Research or Rumor: Lead in Your Lipstick

lipstick kiss

Your lipstick has lead in it! You have most assuredly heard this old rumor—maybe that’s how you started getting into using all-natural products like ours to begin with.
For this month’s FDA cosmetics question spotlight, we’re going to unpack the rumor.
What is the likelihood that your lipstick actually has lead in it, how much is safe, if any?

On number nine of their cosmetics quiz, the FDA asks: True or False: Lots of lipsticks on the market contain dangerous amounts of lead.

Here’s Their Answer

We've seen this urban legend pop up on the Internet, and it's turned up in scary email warnings, too. But it's just not true. FDA has tested hundreds of lipstick samples, and we've found only very tiny traces of lead. We don't have any reason to think that these tiny amounts are hurting people. If we find a health problem, we'll say so and take action to get the problem product off the market.

Why Lead is a Problem

Lead is a neurotoxin linked with some pretty serious side effects in adults and children. Headaches, stomach issues, difficulty concentrating, mood disorders, and miscarriages can result from lead poisoning in adults and in children, it can cause learning and developmental problems, fatigue, vomiting, hearing loss, and whole host of other issues. Expecting mothers and their children are particularly susceptible because the neurotoxin can pass through the placental blood barrier and cause lasting damage to the developing fetus.

What’s more concerning is that our bodies don’t naturally remove lead very well so it can build up overtime. That means that even if you do have minimal exposure it can make you sick over an extended period of time. This is why finding lead in lipstick and other cosmetics is such a hot topic.

If It’s False, Where Does the Rumor Come From?

The rumor, simply put, came from testing. The Campaign for Safe Cosmetics (CSC) tested a small amount of lipsticks in 2007 and found lead. The FDA decided that they would do their own testing and then came out saying that they found lead in more than 400 lipstick shades so there is no question that the heavy metal is in makeup products.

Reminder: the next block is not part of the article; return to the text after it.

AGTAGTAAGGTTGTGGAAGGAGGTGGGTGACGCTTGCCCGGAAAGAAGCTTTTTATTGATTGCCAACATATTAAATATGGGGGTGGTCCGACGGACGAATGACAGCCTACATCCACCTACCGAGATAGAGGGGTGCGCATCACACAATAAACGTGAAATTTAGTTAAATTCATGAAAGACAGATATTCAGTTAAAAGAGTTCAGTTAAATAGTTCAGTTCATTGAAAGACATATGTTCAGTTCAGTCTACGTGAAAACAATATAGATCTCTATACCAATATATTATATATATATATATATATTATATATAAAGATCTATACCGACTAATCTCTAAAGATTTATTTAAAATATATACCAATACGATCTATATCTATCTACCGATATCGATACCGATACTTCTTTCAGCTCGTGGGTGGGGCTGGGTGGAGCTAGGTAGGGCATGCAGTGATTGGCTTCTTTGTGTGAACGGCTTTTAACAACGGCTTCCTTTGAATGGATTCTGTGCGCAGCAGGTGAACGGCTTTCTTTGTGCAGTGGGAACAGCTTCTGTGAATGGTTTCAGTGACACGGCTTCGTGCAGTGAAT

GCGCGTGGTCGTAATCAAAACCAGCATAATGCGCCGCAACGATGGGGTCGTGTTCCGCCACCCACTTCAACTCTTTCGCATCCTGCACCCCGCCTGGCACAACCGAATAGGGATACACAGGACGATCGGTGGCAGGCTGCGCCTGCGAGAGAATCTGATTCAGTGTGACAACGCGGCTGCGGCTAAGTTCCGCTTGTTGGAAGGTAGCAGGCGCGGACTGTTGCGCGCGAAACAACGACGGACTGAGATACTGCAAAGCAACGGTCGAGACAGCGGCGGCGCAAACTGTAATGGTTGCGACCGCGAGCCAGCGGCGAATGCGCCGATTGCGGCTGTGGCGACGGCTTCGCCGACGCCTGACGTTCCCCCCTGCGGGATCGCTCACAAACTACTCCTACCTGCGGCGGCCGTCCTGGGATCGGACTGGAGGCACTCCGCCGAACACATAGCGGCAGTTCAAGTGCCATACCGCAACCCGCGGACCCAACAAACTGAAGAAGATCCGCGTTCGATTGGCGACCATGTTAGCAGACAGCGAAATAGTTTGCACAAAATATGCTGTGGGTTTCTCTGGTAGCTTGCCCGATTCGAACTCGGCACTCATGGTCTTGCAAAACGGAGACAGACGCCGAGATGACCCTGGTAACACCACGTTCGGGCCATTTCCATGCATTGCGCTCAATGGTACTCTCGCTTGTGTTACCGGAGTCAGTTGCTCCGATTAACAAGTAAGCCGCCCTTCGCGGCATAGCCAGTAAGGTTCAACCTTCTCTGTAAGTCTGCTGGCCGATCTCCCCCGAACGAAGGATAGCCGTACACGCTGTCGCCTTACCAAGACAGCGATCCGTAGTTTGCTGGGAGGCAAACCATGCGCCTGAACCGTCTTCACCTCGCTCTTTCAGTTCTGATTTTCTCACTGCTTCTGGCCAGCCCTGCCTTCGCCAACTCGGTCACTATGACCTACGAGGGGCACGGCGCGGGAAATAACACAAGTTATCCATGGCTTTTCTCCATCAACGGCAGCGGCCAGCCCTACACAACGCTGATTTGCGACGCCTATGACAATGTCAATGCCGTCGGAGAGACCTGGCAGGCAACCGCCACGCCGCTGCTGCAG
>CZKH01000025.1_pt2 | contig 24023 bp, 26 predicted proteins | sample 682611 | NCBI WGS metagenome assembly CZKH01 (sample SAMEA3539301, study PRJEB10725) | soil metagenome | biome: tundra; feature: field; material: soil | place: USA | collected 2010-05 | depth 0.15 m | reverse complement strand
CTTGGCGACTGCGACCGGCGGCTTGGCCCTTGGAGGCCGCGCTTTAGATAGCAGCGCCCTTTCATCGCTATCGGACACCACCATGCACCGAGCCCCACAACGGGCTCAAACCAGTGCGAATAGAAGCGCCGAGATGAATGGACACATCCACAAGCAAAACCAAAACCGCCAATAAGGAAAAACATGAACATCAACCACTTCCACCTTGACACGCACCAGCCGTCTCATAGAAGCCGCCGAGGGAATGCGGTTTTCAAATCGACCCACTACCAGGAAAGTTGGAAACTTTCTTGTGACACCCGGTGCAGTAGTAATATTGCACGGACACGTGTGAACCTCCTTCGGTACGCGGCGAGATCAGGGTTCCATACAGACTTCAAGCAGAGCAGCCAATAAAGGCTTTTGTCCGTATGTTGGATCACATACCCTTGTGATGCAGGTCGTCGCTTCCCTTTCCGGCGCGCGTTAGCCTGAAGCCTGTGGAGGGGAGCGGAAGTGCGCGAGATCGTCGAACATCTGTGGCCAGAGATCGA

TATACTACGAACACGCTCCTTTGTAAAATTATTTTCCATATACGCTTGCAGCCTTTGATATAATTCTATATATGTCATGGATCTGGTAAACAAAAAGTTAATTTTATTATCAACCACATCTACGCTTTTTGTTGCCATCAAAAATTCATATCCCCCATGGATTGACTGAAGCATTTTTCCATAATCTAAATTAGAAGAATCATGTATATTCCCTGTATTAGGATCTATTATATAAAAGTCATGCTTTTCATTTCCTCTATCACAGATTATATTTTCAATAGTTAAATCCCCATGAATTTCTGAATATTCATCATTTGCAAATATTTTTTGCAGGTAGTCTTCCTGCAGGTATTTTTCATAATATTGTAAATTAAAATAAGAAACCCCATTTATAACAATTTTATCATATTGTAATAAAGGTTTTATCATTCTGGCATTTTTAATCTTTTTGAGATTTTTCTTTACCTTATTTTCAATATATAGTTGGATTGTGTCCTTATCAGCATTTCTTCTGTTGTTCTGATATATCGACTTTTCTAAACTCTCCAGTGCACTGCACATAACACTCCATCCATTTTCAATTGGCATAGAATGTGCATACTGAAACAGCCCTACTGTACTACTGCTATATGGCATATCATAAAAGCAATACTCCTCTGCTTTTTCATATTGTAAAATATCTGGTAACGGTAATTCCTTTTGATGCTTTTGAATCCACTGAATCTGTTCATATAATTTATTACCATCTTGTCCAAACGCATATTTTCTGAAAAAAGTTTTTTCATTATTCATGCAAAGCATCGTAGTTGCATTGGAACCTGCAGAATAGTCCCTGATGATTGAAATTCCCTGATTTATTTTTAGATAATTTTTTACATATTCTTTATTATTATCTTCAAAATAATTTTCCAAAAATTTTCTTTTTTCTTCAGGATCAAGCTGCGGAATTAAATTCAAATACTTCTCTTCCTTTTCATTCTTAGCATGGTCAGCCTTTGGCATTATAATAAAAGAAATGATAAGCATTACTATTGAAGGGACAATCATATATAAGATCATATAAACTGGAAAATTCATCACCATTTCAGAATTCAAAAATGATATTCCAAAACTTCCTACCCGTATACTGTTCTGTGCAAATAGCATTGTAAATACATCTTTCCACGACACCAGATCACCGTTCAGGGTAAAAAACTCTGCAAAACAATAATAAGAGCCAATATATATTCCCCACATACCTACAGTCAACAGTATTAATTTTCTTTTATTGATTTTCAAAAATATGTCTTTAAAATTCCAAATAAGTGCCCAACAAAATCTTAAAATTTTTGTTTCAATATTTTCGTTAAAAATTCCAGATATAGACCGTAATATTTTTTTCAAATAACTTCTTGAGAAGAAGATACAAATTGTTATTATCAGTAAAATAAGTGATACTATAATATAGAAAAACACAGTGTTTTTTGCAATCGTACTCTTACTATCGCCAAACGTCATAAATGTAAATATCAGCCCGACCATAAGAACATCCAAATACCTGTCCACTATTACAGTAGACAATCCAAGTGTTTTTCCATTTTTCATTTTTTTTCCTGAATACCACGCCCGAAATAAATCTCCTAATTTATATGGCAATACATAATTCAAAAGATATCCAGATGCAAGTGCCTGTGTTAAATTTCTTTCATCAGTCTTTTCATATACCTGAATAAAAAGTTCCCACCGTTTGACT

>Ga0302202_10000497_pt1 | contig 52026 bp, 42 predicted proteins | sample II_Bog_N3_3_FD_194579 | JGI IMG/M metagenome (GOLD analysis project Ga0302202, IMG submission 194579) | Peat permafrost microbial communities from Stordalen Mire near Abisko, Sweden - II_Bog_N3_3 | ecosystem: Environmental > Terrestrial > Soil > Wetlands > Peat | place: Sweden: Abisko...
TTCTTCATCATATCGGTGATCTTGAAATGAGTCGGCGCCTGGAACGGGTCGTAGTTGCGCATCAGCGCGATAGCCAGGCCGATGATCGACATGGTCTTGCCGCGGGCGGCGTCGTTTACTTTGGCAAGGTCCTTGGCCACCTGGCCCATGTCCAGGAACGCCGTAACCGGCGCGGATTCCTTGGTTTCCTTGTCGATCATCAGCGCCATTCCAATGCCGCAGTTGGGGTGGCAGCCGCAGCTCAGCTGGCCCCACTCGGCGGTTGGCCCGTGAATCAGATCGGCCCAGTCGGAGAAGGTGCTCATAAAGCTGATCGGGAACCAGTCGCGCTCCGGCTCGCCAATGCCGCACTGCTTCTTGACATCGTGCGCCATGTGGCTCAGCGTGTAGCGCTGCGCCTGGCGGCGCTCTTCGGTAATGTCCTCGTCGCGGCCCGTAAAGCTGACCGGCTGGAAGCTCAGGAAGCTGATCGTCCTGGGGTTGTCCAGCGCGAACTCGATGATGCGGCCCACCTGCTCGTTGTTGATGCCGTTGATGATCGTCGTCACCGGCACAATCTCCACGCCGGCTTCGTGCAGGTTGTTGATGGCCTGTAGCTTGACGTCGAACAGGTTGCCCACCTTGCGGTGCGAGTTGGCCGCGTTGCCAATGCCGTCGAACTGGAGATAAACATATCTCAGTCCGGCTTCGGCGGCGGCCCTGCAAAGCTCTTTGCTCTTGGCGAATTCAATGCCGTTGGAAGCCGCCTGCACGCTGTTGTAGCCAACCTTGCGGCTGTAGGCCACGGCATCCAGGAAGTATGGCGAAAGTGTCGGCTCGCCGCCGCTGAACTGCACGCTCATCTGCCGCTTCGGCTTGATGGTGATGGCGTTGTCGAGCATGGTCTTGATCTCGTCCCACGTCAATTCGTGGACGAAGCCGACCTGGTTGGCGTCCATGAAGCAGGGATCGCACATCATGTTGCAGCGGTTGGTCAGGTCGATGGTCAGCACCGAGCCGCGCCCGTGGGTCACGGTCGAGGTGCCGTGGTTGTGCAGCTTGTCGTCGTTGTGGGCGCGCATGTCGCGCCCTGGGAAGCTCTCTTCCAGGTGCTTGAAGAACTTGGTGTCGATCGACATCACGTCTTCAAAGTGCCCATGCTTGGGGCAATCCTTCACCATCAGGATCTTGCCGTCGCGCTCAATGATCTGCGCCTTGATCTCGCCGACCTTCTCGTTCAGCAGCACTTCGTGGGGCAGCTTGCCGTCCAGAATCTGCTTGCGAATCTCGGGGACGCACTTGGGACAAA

Since the question is whether or not the lipsticks on the market contain dangerous amounts of lead, this makes us wonder what amount of lead is considered dangerous.

Is the Lead in Your Lipstick Harmful?

The real answer seems to be, “we don’t know for sure.”

The FDA’s limit for lead in cosmetics is set at 10 ppm (parts per million), which is pretty low, but compare that with their limit in candy which is 100 ppb (parts per billion) or water, which is 5 ppb. Obviously, candy and water are consumed so the accepted amount in foods should absolutely be set this low but it seems like a product that is made for mouths and is inadvertently swallowed on a regular basis should be on par, no?
Apparently not. According to their tests, the 10 ppm of lead in lipsticks don’t make a noticeable difference in routine blood tests. Unfortunately, this wasn’t a longitudinal study so we don’t really know how long it takes for lead in lipstick to increase lead levels in the blood. Additionally, there are a lot of different ways to be exposed to lead (pollution, old paint, plants grown in lead contaminated soil, etc) so it would be hard to quantify how lead in a cosmetic product would increase blood levels in a long-term human study.

What About People That Reapply All Day?

This is an important question to ask. You probably know someone that’s never without their favorite shade of lipstick (or maybe it’s you). How often do they reapply a fresh coat? When they notice the smudge on their water glass? Halfway through lunch? What about those people that reapply over a flawless cover out of boredom? For a lot of people their lipstick isn’t occasional and it isn’t a phase. Their lips are colored day in and day out for years.
We’re not sure if the FDA tests covered this sort of usage and even if the test is inconclusive of elevated lead levels in the body, we don’t feel comfortable taking the risk.

What does this mean for us?

Well, we don’t have a lip product (yet) so for now, this means doing some serious research on our personal products or making our own.
One thing to point out is that lead isn’t something that companies add to their lip products, the heavy metal is typically naturally found in the ingredients that make lipsticks colorful so it won’t be listed on the ingredient label. If you’re a regular lipstick wearer, do the extra research and reach out to the company you love and ask them if they do their own lead testing.
Luckily, since this research (I’m not sure we can call it a rumor anymore) has been around for over 10 years, it isn’t too hard to find an awesome shade from a brand that has gone the extra mile to make sure they don’t have lead in their products.

Do you have a lead-free lipstick that you love? Let us know in the comments below!

Center for Food Safety and Applied Nutrition. “Metals – Questions and Answers on Lead in Foods.” U S Food and Drug Administration Home Page. Center for Food Safety and Applied Nutrition, n.d. Web. 22 May 2017.

Center for Food Safety and Applied Nutrition. “Products – Limiting Lead in Lipstick and Other Cosmetics.” U S Food and Drug Administration Home Page. Center for Food Safety and Applied Nutrition, n.d. Web. 22 May 2017.

Ewg. “Pucker Up for a Dose of Lead.” EWG. N.p., n.d. Web. 22 May 2017.

“Lead In Lipstick.” Safe Cosmetics. N.p., n.d. Web. 22 May 2017.

“Lead poisoning.” Mayo Clinic. Mayo Foundation for Medical Education and Research, 06 Dec. 2016. Web. 22 May 2017.

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